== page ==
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What you need to know for 08/21/2017

Battle lines drawn on Amsterdam golf course

Battle lines drawn on Amsterdam golf course

Amsterdam Mayor Ann Thane issued several vetoes this week, setting up a battle with the Common Counc

Amsterdam Mayor Ann Thane issued several vetoes this week, setting up a battle with the Common Council over management of the city’s golf course.

The council on Jan. 1 approved a three-year contract with longtime golf pro Joe Merendo and a five-year contract with concession operator Laura Elmendorf — ignoring a recommendation from the mayor’s Golf Commission that suggested another candidate take over.

Citing dwindling membership and meager revenues, Thane rejected both contracts and called for changes that could help infuse revenue into the city.

Council members have already submitted proposed resolutions to override Thane’s vetoes, putting a battle on the agenda for Tuesday.

“Certainly, they are not taking the best interest of golfers or taxpayers into consideration,” said Thane, who is urging the council to heed suggestions developed by the Golf Commission.

The five-member council needs four votes to override a mayoral veto. Third Ward Alderman Ronald Barone Jr. said he expects that will happen during the Common Council’s meeting scheduled for 7 p.m.

In an analysis issued Jan. 10, the commission reported course membership had dropped to 390 people by 2012 compared with a high of 750 in the past.

After being notified his contract had expired last fall, Merendo filed a lawsuit against the city, contending the Golf Commission isn’t legitimate because it has non-city residents among its membership.

The Golf Commission reviewed several candidates who responded to a request for proposals and recommended Richard Scott, golf pro at a Johnstown golf course. Scott’s proposal to the city estimates the generation of an additional $30,000 in revenue.

Merendo responded to the RFP by submitting a cover letter and a contract similar to his expired one — leading Thane to believe there’s no plan to boost revenues.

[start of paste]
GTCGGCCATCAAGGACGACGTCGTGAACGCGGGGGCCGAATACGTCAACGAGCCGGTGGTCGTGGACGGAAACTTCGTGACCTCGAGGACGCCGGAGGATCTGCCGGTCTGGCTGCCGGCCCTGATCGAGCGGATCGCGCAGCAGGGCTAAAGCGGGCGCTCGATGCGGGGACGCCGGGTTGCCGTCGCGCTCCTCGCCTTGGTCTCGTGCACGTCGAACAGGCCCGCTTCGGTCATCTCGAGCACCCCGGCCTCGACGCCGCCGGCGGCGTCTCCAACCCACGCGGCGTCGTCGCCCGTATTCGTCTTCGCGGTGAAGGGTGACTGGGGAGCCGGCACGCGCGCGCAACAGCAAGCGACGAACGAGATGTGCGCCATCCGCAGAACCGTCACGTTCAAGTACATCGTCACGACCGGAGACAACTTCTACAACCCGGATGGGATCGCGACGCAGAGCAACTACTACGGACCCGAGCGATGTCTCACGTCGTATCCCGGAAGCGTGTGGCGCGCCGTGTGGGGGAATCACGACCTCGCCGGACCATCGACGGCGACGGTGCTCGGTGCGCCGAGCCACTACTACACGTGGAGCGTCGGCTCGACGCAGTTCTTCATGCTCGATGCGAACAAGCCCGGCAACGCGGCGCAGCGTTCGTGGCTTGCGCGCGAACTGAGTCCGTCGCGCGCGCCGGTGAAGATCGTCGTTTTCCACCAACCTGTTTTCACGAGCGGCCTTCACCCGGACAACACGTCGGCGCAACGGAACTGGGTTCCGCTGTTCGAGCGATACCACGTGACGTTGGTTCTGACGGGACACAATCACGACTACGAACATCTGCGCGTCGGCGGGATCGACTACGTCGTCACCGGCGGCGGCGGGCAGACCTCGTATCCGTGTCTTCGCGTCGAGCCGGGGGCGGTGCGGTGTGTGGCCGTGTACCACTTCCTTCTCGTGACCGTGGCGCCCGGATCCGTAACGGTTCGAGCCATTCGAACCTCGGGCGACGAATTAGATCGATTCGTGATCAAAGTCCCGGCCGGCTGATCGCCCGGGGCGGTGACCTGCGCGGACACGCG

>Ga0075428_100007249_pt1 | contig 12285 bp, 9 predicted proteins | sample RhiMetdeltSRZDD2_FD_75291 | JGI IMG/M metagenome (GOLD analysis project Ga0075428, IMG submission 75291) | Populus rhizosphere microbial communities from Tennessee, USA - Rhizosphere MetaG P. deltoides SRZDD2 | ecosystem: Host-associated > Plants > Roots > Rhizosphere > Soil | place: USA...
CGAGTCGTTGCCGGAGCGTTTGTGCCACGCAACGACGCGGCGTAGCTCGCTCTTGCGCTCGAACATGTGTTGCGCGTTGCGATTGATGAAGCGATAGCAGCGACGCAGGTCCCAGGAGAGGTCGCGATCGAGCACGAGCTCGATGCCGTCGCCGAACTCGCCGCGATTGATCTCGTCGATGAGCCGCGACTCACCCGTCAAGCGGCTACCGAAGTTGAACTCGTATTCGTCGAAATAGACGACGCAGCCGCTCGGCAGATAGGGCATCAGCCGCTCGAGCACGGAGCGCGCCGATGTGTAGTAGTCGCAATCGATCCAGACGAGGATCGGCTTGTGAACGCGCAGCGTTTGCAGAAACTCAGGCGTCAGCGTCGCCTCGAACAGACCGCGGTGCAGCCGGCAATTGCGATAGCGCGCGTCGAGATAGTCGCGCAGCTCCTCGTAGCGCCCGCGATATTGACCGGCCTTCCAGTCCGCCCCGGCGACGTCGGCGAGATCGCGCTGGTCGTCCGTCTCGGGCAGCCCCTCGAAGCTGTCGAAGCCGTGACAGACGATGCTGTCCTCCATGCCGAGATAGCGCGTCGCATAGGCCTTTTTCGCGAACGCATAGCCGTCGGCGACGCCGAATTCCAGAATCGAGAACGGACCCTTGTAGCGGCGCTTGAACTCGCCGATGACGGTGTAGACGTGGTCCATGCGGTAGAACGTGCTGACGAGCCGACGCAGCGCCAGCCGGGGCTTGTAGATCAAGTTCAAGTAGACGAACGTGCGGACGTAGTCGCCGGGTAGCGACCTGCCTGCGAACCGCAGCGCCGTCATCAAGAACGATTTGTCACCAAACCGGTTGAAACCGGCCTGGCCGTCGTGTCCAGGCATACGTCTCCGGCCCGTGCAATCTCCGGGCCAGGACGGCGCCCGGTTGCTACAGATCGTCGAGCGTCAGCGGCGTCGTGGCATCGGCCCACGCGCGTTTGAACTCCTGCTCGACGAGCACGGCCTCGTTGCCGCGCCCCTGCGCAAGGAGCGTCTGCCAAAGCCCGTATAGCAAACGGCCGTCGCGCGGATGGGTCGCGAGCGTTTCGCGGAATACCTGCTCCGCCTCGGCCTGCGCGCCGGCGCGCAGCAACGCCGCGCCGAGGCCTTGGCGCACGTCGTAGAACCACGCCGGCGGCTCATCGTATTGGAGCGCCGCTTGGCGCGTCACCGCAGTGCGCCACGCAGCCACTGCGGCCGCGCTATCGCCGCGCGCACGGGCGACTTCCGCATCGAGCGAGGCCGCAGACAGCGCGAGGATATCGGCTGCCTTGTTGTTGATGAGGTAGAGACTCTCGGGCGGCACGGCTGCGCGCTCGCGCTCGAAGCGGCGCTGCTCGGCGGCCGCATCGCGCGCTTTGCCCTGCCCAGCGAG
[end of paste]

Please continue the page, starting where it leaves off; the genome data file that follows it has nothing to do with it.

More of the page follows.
The course’s earnings have been “flat” and the lack of “positive change” in the golf fund will lead to the golf course exhausting its fund balance in five years, according to Thane.

Thane is calling for a marketing strategy or business plan and financial statements. She believes the city could benefit from a cut in the revenues the golf pro earns from renting golf carts.

Merendo doesn’t have a listed phone number and could not be reached for comment Friday.

Barone, one of the resolution’s sponsors, called Thane’s goals of turning the golf course into a moneymaker “delusions of grandeur.” He said the golf course is paying for itself, and he’s concerned changes would scare away the limited number of members.

“A lot of the seniors can’t afford it, so they’re not joining,” Barone said.

He contends the golf course has placed revenues toward improvements and earnings from golf cart rentals should go to the longtime golf pro because the $25,500 salary is paltry. And much of the revenue, Barone argues, goes back into the golf carts for maintenance and parts and pays for workers in the pro shop.

First Ward Alderman Eddie Russo said he also supports keeping Merendo in place.

“As far as I’m concerned, he does a great job at the golf course,” Russo said.

Russo said during his campaign for a council seat he heard words of support for Merendo from numerous constituents.

Fourth Ward Alderwoman Diane Hatzenbuhler, who sponsored a resolution to keep current concessionaire Laura Elmendorf, said she’s “on the same page” with Barone.

“I’d like to see [Merendo] finish out three years, and during that period of time, we can work toward how things are going to be different in the future,” Hatzenbuhler said.

The concessionaire contract approved by the council falls short of revenue generation goals, according to Thane’s veto.

Hatzenbuhler is also concerned losing the longtime golf pro would create an exodus of current club members.

“This is not the time to pretend like there’s a multitude of new people waiting to come into our golf course. Neither can we afford to take the chance that 100 people will walk out and go someplace else if [Merendo’s] not here,” Hatzenbuhler said.

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